Skip to main content
ARS Home » Plains Area » Manhattan, Kansas » Center for Grain and Animal Health Research » Stored Product Insect and Engineering Research » Research » Publications at this Location » Publication #326627

Title: Contact toxicity of deltamethrin against Tribolium castaneum (Coleoptera: Tenebrionidae), Sitophilus oryzae (Coleoptera: Curculionidae), and Rhyzopertha dominica (Coleoptera: Bostrichidae) adults

item PAUDYAL, S - Oklahoma State University
item OPIT, G - Oklahoma State University
item Arthur, Franklin
item BINGHAM, G - Vestergaard Frandsen Sa
item GAUTAM, S - Oklahoma State University

Submitted to: Journal of Economic Entomology
Publication Type: Peer Reviewed Journal
Publication Acceptance Date: 4/25/2016
Publication Date: 6/7/2016
Publication URL:
Citation: Paudyal, S., Opit, G.P., Arthur, F.H., Bingham, G.V., Gautam, S.G. 2016. Contact toxicity of deltamethrin against Tribolium castaneum (Coleoptera: Tenebrionidae), Sitophilus oryzae (Coleoptera: Curculionidae), and Rhyzopertha dominica (Coleoptera: Bostrichidae) adults. Journal of Economic Entomology. 109(4):1936-1942. doi:10.1093/jee.tow107.

Interpretive Summary: Insect pests are a major cause of postharvest losses experienced by smallholder farmers in developing countries, 30-80%, and are a major threat to food security. Insecticide impregnated fabric bags have potential to reduce loses by preventing insects from invading the bagged grain. Bags impregnated with the pyrethroid insecticide deltamethrin are commercially available (ZeroFly Storage , but there is little information on the time required for stored product insects to be incapacitated (knocked down) after exposure to deltamethrin, or if insects can recover after they are removed from a treated surface. Knockdown of adult red flour beetles, rice weevils, or lesser grain borers when exposed to different concentrations of deltamethrin was nearly 100% when exposed for 4 hours or less at concentrations greater than 25 ppm. Some recovery from knockdown occurred at concentrations less than 1,000 ppm after the insects were transferred to an untreated surface. Treated bags typically have a much higher concentration of deltamethrin (~3000 ppm), which suggests that the bags should be effective at incapacitating adult insects quickly, before they can penetrate through the bag to feed on the contents. Product managers can use these bags to help deter losses from insect pests in developing countries, and increase food safety and food security.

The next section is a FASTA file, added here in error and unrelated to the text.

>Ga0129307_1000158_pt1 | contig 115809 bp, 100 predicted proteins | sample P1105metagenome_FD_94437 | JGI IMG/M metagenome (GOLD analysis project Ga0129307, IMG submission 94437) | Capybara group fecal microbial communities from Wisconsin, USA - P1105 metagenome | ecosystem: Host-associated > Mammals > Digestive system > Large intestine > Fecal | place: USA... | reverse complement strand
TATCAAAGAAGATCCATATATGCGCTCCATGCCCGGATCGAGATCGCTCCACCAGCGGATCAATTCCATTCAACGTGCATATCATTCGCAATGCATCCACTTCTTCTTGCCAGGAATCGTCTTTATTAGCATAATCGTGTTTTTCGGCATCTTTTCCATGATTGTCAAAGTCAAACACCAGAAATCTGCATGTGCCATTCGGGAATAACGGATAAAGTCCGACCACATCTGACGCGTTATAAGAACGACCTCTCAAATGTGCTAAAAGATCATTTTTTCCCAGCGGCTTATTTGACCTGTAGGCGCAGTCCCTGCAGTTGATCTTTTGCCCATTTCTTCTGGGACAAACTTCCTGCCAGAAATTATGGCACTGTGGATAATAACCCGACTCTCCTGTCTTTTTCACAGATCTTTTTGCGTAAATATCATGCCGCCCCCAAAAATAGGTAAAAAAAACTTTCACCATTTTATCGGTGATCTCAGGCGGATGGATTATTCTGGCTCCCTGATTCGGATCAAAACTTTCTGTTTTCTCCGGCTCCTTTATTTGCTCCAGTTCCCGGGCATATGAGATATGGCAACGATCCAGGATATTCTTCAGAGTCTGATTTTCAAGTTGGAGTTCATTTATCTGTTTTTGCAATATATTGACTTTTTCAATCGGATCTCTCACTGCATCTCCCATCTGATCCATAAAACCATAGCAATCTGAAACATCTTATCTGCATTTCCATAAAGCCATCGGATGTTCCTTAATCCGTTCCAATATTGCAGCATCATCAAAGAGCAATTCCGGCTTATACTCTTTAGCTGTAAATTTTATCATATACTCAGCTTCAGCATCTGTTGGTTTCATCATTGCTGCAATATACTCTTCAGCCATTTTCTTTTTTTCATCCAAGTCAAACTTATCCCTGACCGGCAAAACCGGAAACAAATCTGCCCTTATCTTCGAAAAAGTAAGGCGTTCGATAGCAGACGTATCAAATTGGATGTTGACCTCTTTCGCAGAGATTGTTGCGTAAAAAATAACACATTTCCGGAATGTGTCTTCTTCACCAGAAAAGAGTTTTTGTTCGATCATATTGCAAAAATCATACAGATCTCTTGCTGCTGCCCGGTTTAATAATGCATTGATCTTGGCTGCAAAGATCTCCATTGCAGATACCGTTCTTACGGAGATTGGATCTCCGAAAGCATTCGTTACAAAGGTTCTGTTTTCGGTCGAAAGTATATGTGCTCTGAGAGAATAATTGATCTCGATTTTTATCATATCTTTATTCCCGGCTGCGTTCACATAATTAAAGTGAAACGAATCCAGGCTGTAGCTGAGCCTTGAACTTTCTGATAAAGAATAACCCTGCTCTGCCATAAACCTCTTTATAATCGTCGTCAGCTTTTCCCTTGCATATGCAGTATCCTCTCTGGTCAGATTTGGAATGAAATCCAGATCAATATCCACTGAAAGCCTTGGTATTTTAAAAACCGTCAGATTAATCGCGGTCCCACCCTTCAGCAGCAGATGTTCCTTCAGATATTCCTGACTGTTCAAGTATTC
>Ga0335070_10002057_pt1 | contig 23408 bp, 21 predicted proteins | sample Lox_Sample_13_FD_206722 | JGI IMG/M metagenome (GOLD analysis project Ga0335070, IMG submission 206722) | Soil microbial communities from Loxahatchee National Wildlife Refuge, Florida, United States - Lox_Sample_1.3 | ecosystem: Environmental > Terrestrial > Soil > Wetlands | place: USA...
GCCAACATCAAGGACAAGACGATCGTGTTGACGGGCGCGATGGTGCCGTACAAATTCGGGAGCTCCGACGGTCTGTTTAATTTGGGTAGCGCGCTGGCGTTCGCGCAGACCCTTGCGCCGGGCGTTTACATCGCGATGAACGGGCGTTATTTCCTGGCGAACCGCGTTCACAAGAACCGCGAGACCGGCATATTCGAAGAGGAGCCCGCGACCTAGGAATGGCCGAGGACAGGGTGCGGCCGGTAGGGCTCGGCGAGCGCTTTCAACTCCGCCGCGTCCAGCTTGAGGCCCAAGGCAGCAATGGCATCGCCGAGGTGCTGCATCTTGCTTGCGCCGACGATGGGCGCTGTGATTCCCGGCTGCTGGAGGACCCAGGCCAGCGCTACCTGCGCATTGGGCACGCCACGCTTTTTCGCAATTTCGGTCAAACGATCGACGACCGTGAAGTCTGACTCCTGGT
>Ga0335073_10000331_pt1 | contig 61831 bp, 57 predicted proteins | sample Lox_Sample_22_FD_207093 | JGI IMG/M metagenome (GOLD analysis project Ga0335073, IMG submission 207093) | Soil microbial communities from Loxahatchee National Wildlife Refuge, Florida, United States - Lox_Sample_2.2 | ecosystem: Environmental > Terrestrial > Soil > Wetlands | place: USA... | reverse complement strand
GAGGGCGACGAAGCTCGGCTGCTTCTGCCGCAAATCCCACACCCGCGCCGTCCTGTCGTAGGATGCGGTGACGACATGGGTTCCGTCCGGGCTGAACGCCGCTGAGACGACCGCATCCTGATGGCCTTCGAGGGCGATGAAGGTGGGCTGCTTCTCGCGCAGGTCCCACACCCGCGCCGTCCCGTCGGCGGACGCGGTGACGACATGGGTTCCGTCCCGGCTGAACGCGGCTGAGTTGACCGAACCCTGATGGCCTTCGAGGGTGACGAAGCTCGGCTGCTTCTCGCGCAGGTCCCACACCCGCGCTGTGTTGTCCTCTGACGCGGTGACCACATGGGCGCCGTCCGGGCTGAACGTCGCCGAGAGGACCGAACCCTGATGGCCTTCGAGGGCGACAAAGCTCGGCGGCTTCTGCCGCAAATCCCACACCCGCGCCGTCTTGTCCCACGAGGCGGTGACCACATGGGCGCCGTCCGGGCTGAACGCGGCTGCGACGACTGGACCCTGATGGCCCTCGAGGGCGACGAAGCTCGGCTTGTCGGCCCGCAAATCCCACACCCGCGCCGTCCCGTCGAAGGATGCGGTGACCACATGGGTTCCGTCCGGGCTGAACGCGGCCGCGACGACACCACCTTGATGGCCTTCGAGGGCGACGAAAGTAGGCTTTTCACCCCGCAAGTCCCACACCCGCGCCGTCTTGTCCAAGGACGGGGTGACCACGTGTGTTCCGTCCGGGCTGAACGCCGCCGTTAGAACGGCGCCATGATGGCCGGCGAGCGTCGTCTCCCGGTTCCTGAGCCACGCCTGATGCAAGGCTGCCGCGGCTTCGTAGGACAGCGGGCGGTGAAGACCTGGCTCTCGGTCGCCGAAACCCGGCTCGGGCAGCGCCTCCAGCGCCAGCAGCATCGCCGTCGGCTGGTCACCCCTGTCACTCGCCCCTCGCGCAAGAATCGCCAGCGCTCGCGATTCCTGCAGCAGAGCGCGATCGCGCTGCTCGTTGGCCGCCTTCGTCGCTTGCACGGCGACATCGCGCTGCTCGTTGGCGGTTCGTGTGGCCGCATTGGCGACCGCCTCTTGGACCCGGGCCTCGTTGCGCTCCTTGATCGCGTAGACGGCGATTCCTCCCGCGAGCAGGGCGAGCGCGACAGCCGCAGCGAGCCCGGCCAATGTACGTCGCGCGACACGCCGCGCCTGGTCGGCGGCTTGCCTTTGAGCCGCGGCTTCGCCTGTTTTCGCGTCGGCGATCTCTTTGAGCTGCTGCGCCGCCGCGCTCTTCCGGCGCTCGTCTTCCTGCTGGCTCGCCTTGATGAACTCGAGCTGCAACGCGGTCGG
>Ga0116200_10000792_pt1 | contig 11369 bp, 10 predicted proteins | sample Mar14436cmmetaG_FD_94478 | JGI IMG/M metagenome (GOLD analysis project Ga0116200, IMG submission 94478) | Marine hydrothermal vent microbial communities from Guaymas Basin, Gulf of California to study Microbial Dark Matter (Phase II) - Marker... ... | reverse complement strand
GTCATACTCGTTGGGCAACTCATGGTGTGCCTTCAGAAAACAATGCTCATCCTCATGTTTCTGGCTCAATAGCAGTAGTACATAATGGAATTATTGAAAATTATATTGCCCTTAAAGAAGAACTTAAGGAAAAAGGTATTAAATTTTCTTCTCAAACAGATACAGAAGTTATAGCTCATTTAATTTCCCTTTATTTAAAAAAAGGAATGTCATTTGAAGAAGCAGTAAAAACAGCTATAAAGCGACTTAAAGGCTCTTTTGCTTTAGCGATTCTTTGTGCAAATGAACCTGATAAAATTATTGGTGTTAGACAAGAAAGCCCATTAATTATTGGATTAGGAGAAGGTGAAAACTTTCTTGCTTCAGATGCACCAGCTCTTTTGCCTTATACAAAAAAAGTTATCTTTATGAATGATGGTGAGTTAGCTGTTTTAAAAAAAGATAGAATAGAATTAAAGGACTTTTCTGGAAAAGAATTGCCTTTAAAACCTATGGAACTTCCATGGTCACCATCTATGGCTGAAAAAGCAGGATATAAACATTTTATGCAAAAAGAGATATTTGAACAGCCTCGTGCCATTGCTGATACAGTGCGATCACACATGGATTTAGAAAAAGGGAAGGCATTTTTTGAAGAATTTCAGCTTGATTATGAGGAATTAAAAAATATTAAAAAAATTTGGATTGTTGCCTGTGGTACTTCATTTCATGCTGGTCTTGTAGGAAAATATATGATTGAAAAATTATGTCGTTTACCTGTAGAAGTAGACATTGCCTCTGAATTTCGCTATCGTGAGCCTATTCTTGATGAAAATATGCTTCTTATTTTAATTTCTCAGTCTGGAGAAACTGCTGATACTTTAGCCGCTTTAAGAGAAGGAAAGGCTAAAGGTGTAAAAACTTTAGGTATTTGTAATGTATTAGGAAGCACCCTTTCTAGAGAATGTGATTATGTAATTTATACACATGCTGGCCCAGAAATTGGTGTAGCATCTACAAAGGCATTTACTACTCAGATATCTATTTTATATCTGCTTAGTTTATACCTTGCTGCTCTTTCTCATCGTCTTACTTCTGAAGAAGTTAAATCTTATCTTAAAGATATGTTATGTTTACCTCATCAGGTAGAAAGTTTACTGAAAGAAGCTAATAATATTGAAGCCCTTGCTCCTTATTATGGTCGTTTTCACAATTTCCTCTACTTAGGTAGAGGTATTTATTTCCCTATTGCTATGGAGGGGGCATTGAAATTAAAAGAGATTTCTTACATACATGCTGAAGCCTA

Technical Abstract: This study was conducted to evaluate deltamethrin-incorporated ZeroFly® Storage Bags for efficacy against stored-product insect pests. We evaluated response to deltamethrin concentrations for adults of three stored-product insects, Tribolium castaneum (Herbst), Sitophilus oryzae (L.), and Rhyzopertha dominica (F.). In insect toxicological studies, knockdown is the state of intoxication and partial paralysis as a result of exposure to an insecticide. Deltamethrin concentrations ranging from 1 to 3,000 ppm were sprayed on glass Petri dishes. After dishes dried, 20 adult insects of each species were placed on the treated dishes to determine the contact toxicity of deltamethrin. Assessments for knockdown were made at 15-min intervals for up to 8 h after initial exposure and then again after 24 or 48 h. Insects were then transferred to clean untreated Petri dishes with diet and observed from 0.5 to 72 h. Mortality was assessed 72 h after transfer to untreated dishes with food material. Deltamethrin was highly effective against all three species tested and achieved 99% knockdown of insects of all species within 4 h after exposure at concentrations = 25 ppm. Although some insects recovered from initial knockdown at concentrations = 1,000 ppm, nearly all the insects were killed at 3,000 ppm when exposed for 48 h. LC95 values for all species tested, for the 48-h exposure period, were ˜ 3,000 ppm, the concentration of deltamethrin present in the new ZeroFly Storage Bag fabric.